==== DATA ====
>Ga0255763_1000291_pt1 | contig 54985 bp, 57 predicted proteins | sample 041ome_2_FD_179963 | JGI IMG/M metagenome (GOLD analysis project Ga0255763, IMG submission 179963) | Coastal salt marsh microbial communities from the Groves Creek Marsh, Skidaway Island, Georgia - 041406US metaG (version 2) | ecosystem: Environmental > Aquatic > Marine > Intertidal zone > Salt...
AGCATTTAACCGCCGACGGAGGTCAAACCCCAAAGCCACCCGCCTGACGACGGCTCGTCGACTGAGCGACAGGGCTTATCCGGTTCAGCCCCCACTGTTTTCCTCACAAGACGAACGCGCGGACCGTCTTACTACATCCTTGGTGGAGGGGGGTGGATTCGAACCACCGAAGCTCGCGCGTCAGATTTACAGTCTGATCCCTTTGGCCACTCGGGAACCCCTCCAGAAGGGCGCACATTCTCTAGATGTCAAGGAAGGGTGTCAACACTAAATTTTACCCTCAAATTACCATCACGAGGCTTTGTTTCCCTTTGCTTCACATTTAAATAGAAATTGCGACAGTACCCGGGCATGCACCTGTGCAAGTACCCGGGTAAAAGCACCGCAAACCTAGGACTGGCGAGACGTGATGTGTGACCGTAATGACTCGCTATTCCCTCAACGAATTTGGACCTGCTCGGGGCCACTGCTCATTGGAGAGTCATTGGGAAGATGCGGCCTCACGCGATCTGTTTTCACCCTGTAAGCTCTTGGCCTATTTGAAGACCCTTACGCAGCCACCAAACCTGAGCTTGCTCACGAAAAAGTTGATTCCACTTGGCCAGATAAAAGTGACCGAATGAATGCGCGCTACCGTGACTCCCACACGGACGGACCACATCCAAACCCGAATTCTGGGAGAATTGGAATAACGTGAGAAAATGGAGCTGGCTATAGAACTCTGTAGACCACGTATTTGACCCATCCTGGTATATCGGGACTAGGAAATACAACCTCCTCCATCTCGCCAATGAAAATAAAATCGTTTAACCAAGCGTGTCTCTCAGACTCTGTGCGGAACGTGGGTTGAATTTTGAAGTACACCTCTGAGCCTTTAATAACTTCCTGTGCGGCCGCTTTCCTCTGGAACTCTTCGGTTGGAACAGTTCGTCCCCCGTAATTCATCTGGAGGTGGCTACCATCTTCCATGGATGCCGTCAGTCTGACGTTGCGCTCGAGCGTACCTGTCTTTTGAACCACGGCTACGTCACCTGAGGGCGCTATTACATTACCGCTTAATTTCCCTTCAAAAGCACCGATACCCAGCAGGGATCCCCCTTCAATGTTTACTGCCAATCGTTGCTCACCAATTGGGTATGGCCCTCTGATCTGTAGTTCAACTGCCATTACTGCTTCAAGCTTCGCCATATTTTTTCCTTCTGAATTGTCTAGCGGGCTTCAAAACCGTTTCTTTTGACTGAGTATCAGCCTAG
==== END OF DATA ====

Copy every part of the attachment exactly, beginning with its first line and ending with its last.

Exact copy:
>Ga0255763_1000291_pt1 | contig 54985 bp, 57 predicted proteins | sample 041ome_2_FD_179963 | JGI IMG/M metagenome (GOLD analysis project Ga0255763, IMG submission 179963) | Coastal salt marsh microbial communities from the Groves Creek Marsh, Skidaway Island, Georgia - 041406US metaG (version 2) | ecosystem: Environmental > Aquatic > Marine > Intertidal zone > Salt...
AGCATTTAACCGCCGACGGAGGTCAAACCCCAAAGCCACCCGCCTGACGACGGCTCGTCGACTGAGCGACAGGGCTTATCCGGTTCAGCCCCCACTGTTTTCCTCACAAGACGAACGCGCGGACCGTCTTACTACATCCTTGGTGGAGGGGGGTGGATTCGAACCACCGAAGCTCGCGCGTCAGATTTACAGTCTGATCCCTTTGGCCACTCGGGAACCCCTCCAGAAGGGCGCACATTCTCTAGATGTCAAGGAAGGGTGTCAACACTAAATTTTACCCTCAAATTACCATCACGAGGCTTTGTTTCCCTTTGCTTCACATTTAAATAGAAATTGCGACAGTACCCGGGCATGCACCTGTGCAAGTACCCGGGTAAAAGCACCGCAAACCTAGGACTGGCGAGACGTGATGTGTGACCGTAATGACTCGCTATTCCCTCAACGAATTTGGACCTGCTCGGGGCCACTGCTCATTGGAGAGTCATTGGGAAGATGCGGCCTCACGCGATCTGTTTTCACCCTGTAAGCTCTTGGCCTATTTGAAGACCCTTACGCAGCCACCAAACCTGAGCTTGCTCACGAAAAAGTTGATTCCACTTGGCCAGATAAAAGTGACCGAATGAATGCGCGCTACCGTGACTCCCACACGGACGGACCACATCCAAACCCGAATTCTGGGAGAATTGGAATAACGTGAGAAAATGGAGCTGGCTATAGAACTCTGTAGACCACGTATTTGACCCATCCTGGTATATCGGGACTAGGAAATACAACCTCCTCCATCTCGCCAATGAAAATAAAATCGTTTAACCAAGCGTGTCTCTCAGACTCTGTGCGGAACGTGGGTTGAATTTTGAAGTACACCTCTGAGCCTTTAATAACTTCCTGTGCGGCCGCTTTCCTCTGGAACTCTTCGGTTGGAACAGTTCGTCCCCCGTAATTCATCTGGAGGTGGCTACCATCTTCCATGGATGCCGTCAGTCTGACGTTGCGCTCGAGCGTACCTGTCTTTTGAACCACGGCTACGTCACCTGAGGGCGCTATTACATTACCGCTTAATTTCCCTTCAAAAGCACCGATACCCAGCAGGGATCCCCCTTCAATGTTTACTGCCAATCGTTGCTCACCAATTGGGTATGGCCCTCTGATCTGTAGTTCAACTGCCATTACTGCTTCAAGCTTCGCCATATTTTTTCCTTCTGAATTGTCTAGCGGGCTTCAAAACCGTTTCTTTTGACTGAGTATCAGCCTAG